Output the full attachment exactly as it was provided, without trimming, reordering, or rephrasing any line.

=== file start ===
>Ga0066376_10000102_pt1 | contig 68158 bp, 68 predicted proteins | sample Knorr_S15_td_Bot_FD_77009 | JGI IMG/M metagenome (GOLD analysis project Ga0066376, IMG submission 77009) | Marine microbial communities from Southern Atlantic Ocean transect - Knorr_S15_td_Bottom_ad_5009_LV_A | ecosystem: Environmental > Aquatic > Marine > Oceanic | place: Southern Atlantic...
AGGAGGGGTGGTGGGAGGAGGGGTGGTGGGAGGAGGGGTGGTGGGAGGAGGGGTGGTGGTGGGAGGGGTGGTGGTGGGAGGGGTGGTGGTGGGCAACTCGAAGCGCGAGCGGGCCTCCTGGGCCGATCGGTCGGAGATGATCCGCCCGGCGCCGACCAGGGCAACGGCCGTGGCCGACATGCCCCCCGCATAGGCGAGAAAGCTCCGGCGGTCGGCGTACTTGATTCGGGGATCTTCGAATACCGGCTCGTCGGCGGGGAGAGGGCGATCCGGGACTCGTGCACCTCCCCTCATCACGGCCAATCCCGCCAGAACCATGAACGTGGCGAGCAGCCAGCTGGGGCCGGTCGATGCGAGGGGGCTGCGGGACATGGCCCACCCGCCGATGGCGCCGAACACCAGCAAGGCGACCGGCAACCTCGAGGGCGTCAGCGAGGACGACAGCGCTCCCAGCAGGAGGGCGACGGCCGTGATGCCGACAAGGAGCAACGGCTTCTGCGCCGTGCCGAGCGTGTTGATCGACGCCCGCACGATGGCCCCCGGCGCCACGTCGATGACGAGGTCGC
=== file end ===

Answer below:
>Ga0066376_10000102_pt1 | contig 68158 bp, 68 predicted proteins | sample Knorr_S15_td_Bot_FD_77009 | JGI IMG/M metagenome (GOLD analysis project Ga0066376, IMG submission 77009) | Marine microbial communities from Southern Atlantic Ocean transect - Knorr_S15_td_Bottom_ad_5009_LV_A | ecosystem: Environmental > Aquatic > Marine > Oceanic | place: Southern Atlantic...
AGGAGGGGTGGTGGGAGGAGGGGTGGTGGGAGGAGGGGTGGTGGGAGGAGGGGTGGTGGTGGGAGGGGTGGTGGTGGGAGGGGTGGTGGTGGGCAACTCGAAGCGCGAGCGGGCCTCCTGGGCCGATCGGTCGGAGATGATCCGCCCGGCGCCGACCAGGGCAACGGCCGTGGCCGACATGCCCCCCGCATAGGCGAGAAAGCTCCGGCGGTCGGCGTACTTGATTCGGGGATCTTCGAATACCGGCTCGTCGGCGGGGAGAGGGCGATCCGGGACTCGTGCACCTCCCCTCATCACGGCCAATCCCGCCAGAACCATGAACGTGGCGAGCAGCCAGCTGGGGCCGGTCGATGCGAGGGGGCTGCGGGACATGGCCCACCCGCCGATGGCGCCGAACACCAGCAAGGCGACCGGCAACCTCGAGGGCGTCAGCGAGGACGACAGCGCTCCCAGCAGGAGGGCGACGGCCGTGATGCCGACAAGGAGCAACGGCTTCTGCGCCGTGCCGAGCGTGTTGATCGACGCCCGCACGATGGCCCCCGGCGCCACGTCGATGACGAGGTCGC